For close to a century leading up to its independence in 1947, India operated under a system of British governance known as the Raj, taken from a Sanskrit word meaning “kingdom” or “rule.” Then, more or less until the introduction of economic liberalization in 1991, the country stagnated under a planned economy whose overwhelming regulatory demands were described as the License Raj.
The title of the new book by James Crabtree, “The Billionaire Raj: A Journey Through India’s New Gilded Age,” suggests that India has now come under the grip of a new but no less troublesome regime. In a nation no longer at the mercy of imperial administrators and maharajahs or petty bureaucrats, “a new system has grown up,” and the emerging superrich are firmly in charge.
Crabtree, a former Mumbai bureau chief for The Financial Times, makes a compelling case for focusing on billionaires. In the mid-1990s, only two Indians made Forbes’ annual list of the world’s wealthiest. Twenty years later, there are over 100, behind only the United States, China and Russia. A World Bank economist recently found that the growth in wealth had been surpassed only by how quickly income inequality had increased. India now ranks above the United States, Brazil and even Russia. Only South Africa is less egalitarian.
Unfortunately, Crabtree does not fully profile the diverse community of Indian billionaires, who collectively own close to half a trillion dollars in assets. In fact, he devotes only the shortest of the book’s three sections to descriptions of individual billionaires. The more detailed and most entertaining of these are of the anachronistic Trump-like moguls who crave the spotlight, or the fallen moguls looking to redeem themselves and to settle scores.
Crabtree seems to have had limited direct access to more mainstream billionaires like India’s riches man, the Reliance Industries chairman Mukesh Ambani, whose story frames the overall narrative of the book. A firsthand description of the 2015 Reliance public shareholder meeting is not particularly revealing.
The failure of “The Billionaire Raj” to deliver on the promise of a comprehensive portrait of a newly minted cluster of billionaires who rule the world’s second most populous country does not mean the book is without interest. On the contrary, the book is chock-full of profoundly revealing vignettes from various corners of India’s endlessly diverse society and economy. Crabtree introduces us to local political fixers, national anticorruption crusaders and even India’s equivalent of Bill O’Reilly (complete with a demagogic catchphrase: “The Nation Wants to Know!”). The chaotic and complex nation that emerges does not appear to be under the rule of billionaires or anyone else.
Two pervasive themes touch most of the assorted observations that fill “The Billionaire Raj”: the influence on the country of corruption and of Narendra Modi, India’s prime minister since 2014. On both of these topics, Crabtree seems deeply conflicted.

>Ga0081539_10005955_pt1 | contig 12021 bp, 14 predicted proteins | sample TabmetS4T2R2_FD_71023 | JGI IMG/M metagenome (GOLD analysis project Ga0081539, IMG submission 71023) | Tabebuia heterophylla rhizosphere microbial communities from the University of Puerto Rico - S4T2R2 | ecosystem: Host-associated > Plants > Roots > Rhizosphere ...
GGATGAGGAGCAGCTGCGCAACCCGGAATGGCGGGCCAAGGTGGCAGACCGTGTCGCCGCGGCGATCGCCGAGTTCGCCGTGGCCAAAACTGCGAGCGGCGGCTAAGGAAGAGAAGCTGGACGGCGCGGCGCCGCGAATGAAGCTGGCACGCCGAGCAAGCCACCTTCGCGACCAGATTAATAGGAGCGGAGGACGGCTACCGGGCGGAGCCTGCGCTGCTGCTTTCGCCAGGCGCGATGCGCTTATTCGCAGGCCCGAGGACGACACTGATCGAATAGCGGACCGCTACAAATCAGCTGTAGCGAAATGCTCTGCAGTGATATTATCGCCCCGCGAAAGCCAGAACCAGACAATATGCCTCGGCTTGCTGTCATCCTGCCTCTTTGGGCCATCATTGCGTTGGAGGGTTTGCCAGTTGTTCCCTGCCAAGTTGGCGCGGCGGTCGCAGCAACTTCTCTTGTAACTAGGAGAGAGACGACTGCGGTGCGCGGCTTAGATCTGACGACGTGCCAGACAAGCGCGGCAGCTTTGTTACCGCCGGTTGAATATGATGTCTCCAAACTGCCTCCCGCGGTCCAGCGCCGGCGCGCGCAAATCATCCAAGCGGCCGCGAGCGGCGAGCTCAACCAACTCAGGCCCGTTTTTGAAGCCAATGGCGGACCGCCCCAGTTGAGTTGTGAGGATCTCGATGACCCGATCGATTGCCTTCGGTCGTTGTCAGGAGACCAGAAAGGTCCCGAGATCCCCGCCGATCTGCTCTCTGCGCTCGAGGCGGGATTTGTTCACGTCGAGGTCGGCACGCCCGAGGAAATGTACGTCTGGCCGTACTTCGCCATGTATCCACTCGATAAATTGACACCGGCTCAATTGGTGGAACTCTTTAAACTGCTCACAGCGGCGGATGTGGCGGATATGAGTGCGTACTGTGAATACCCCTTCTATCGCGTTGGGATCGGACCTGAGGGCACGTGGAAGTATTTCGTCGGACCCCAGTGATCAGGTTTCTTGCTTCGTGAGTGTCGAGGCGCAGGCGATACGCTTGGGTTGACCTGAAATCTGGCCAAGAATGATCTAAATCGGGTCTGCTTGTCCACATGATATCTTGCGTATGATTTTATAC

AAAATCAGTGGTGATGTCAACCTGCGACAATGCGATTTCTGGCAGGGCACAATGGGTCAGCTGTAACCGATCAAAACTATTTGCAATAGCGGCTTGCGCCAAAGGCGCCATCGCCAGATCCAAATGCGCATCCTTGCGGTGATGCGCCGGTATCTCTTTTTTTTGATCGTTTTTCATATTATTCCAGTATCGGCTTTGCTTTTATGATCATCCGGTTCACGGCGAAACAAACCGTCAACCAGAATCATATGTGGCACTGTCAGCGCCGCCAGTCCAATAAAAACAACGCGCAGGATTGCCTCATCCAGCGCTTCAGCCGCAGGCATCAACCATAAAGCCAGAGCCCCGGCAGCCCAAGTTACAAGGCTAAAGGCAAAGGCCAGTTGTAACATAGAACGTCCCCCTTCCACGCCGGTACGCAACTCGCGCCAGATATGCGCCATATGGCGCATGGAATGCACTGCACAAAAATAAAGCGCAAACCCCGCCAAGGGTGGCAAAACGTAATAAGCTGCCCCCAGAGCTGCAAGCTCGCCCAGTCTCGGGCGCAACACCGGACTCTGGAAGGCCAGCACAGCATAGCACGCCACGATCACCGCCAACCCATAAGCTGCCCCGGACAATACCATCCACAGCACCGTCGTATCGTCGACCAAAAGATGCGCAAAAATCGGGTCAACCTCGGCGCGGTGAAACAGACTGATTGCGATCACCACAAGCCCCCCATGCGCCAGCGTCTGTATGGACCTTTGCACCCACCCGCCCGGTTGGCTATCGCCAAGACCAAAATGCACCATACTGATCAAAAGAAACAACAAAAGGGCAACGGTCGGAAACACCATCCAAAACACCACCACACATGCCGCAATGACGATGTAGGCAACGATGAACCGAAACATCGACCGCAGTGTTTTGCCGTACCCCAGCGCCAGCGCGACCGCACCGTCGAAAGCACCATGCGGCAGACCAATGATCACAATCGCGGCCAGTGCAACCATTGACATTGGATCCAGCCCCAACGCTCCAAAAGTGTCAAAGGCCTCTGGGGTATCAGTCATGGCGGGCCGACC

With respect to corruption, a distinction is made between the fleecing of public resources that underpinned the fortunes of many of the earliest Indian billionaires and an equally “grand but more orderly” form of corruption in which the spoils are used to fund social progress and encourage growth. The latter is treated sympathetically, although the lines between the many forms of corruption described are far from clear.
Modi has done much to reduce some of the most flagrant forms of corruption, but at the price of a disturbing increase in nationalism and a Trumpian authoritarian streak. Although Crabtree credits Modi with having “reset the balance of power between politics and business,” he concedes that “kickbacks still dominate swaths of public life.” Despite these and a variety of other concerns about the current regime, he concludes that Modi’s victory “rebuffed the notion that India itself had grown ungovernable, as if its turbulent democracy had become such a drag on its economy that it could not follow China’s rapid process of development.”
Although there may be cause for such optimism, I could not find it in the pages of “The Billionaire Raj.” Only 30 years ago, the economies of China and India were roughly the same size. China’s economy is now almost five times as large, and at India’s current growth rate, it would take decades for India to reach China’s current size.
As Crabtree’s narrative makes plain, the primary source of financial corruption — the immovable rot at the base of the Indian economy — is “the exorbitant and rapidly rising election costs for political parties, which has pushed them to raise huge quantities of illicit funds.” A candidate in a close parliamentary race must raise at least $1 million, a monumental sum that is largely unachievable without some illicit quid pro quo. It is hard not to conclude that India’s turbulent democracy poses a serious threat to its future development. If you want to feel better about our own problems in the face of the Supreme Court’s decision in Citizens United, read “The Billionaire Raj.”
Crabtree believes “there is no reason” that India’s current Gilded Age cannot “blossom into a Progressive Era of its own, in which the perils of inequality and crony capitalism are left decisively behind.” The nuanced portrait of contemporary India that he has provided may not support this level of confidence, but I cannot help but agree with Crabtree that “the world’s hopes for a more democratic, liberal future” very much depend on India’s “getting this transition right.”
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